Palestinians Creep Closer to Civil War

Israel arrested Samar Subeih, from the northern Gaza Strip refugee camp of Jabalia this week, who worked for Hamas’ armed wing al-Qassam Brigades making bombs.

Palestinian Samar Sabih, left, poses in a picture with her husband Ramsi in this photo distributed by the family in the West Bank town of Tulkarem Tuesday Oct. 11, 2005. Sabih, 22, Hamas’ first suspected female bomb-maker is a 22-year-old university graduate who was recruited in Gaza and sent to the West Bank to teach others to assemble explosives, Israeli security officials say, noting a sharp rise in the use of women by militant groups in the past two years.Sabih was arrested at her home in the West Bank town of Tulkarem in late August, in a nighttime raid involving more than a dozen jeeps and a helicopter, said her father-in-law, Jaber Sabih. Israel’s Shin Bet security service announced the arrest on Monday, after lifting a gag order. (AP)

The Palestinians are already at a juncture in their infancy as a nation to either move from their violent past or be consumed by it.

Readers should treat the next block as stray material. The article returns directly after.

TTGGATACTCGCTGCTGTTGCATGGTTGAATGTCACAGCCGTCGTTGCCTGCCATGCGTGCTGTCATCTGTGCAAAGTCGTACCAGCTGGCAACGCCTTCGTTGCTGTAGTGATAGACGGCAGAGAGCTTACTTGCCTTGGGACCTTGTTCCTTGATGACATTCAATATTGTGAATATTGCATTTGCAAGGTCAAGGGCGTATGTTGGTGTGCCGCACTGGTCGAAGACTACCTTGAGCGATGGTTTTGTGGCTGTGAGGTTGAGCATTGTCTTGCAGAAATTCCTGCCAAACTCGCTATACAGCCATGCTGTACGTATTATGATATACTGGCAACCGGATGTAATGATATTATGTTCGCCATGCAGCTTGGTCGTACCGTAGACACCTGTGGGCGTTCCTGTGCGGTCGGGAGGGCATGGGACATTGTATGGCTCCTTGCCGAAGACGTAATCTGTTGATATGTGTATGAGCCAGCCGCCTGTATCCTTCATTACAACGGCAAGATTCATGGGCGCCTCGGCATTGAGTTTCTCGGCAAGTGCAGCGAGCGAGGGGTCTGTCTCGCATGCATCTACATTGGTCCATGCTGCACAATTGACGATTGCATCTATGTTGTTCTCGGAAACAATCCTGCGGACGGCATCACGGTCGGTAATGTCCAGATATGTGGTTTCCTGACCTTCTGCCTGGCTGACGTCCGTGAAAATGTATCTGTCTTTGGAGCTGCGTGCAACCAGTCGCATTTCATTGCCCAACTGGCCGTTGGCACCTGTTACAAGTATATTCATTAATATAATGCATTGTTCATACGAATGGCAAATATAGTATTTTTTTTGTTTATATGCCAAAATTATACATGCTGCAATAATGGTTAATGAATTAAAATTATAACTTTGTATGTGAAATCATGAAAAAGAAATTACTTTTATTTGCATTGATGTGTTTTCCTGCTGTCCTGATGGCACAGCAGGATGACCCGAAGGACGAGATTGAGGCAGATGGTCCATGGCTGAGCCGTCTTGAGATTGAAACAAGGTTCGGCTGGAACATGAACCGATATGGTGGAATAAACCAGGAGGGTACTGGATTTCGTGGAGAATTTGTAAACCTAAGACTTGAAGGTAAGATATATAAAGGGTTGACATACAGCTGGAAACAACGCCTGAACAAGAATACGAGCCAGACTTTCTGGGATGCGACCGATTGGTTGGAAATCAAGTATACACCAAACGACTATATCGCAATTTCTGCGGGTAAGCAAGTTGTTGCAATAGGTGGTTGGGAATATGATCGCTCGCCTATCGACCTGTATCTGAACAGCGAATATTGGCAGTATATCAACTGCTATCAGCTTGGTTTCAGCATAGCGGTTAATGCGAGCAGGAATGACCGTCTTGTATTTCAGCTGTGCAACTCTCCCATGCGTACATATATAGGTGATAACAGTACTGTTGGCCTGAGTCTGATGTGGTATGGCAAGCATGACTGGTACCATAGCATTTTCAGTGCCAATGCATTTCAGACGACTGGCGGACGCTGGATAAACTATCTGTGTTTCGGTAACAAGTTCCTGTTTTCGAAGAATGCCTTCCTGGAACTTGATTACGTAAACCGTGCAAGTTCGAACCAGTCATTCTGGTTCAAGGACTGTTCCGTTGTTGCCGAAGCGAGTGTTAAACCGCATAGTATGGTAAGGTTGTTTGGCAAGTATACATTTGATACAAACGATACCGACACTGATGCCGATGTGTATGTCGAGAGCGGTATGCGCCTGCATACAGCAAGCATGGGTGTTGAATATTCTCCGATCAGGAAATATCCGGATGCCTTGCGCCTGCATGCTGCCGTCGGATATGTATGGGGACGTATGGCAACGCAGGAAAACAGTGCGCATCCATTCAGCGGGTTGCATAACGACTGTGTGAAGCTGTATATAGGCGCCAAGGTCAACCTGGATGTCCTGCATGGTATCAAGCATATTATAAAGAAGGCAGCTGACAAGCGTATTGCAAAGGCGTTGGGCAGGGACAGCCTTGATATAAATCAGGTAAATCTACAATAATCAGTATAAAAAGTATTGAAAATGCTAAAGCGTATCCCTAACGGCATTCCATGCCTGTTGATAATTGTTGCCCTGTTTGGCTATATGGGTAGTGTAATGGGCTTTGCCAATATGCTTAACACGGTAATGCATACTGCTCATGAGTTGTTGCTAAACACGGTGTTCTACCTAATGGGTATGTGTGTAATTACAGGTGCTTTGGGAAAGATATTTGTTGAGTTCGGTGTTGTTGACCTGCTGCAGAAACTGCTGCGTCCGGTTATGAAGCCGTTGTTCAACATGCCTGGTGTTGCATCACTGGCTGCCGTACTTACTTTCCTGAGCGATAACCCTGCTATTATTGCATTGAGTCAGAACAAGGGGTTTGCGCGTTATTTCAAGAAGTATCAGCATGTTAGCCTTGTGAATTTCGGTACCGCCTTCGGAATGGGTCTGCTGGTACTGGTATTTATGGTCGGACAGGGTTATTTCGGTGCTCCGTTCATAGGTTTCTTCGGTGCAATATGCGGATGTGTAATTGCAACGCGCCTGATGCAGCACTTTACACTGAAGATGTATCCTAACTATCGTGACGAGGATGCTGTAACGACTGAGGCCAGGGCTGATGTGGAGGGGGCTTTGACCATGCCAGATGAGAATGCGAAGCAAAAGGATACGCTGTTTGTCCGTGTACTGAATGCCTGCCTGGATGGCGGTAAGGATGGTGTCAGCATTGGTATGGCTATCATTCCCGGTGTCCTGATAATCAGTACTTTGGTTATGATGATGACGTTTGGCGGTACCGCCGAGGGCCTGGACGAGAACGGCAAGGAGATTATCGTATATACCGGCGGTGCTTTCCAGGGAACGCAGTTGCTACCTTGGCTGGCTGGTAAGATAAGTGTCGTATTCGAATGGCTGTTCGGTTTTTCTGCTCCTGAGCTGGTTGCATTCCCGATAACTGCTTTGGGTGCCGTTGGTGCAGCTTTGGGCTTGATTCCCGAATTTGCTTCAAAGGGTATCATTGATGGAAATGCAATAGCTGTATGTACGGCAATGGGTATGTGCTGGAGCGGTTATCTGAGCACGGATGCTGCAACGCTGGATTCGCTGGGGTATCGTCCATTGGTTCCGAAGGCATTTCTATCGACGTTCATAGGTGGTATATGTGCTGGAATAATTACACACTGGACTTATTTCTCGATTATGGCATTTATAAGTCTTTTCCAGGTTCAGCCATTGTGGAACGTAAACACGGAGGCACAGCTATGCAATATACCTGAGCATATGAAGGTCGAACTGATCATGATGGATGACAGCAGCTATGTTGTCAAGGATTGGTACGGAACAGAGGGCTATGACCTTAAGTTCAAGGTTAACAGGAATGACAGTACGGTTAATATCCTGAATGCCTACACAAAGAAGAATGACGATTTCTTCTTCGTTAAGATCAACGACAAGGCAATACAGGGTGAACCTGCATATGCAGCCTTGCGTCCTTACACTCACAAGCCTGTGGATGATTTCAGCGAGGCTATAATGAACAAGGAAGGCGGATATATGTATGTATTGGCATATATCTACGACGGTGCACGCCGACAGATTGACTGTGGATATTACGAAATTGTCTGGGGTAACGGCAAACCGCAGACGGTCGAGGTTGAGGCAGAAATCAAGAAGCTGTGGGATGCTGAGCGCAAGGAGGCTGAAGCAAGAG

Israeli troops left the territory last month to end 38 years of military rule, under what the Jewish state billed a “disengagement” from conflict and militants branded a victory.

Palestinians trying to rebuild the Gaza Strip must now deal with the legacy of a culture of martyrdom and militancy that appears better suited to years of violence than to making the territory a model for statehood.

But recent developments do not look promising.


Media surround masked members of eight armed Palestinian factions during a joint press conference in Gaza City Saturday Oct. 8, 2005. The group, that includes al-Aqsa brigades, which is linked to the ruling Fatah movement, militias linked to Islamic Jihad and Hamas military wing released a statement reaffirming that ‘as long as the Israeli occupation continues resistance will continue by all means, using all tools available’. (AP) LGF has more on this staged photo.


Palestinian boys study inside a tent outside their destroyed classroom at al-Arkam school in Gaza, October 1, 2005. Palestinians trying to rebuild the Gaza Strip must now deal with the legacy of a culture of martyrdom and militancy that appears better suited to years of violence than to making the territory a model for statehood. Palestinian Planning Minister Ghassan al-Khatib said cutting poverty and unemployment, and creating a conducive atmosphere to reduce militant tendencies among children is the top priority. (Reuters)

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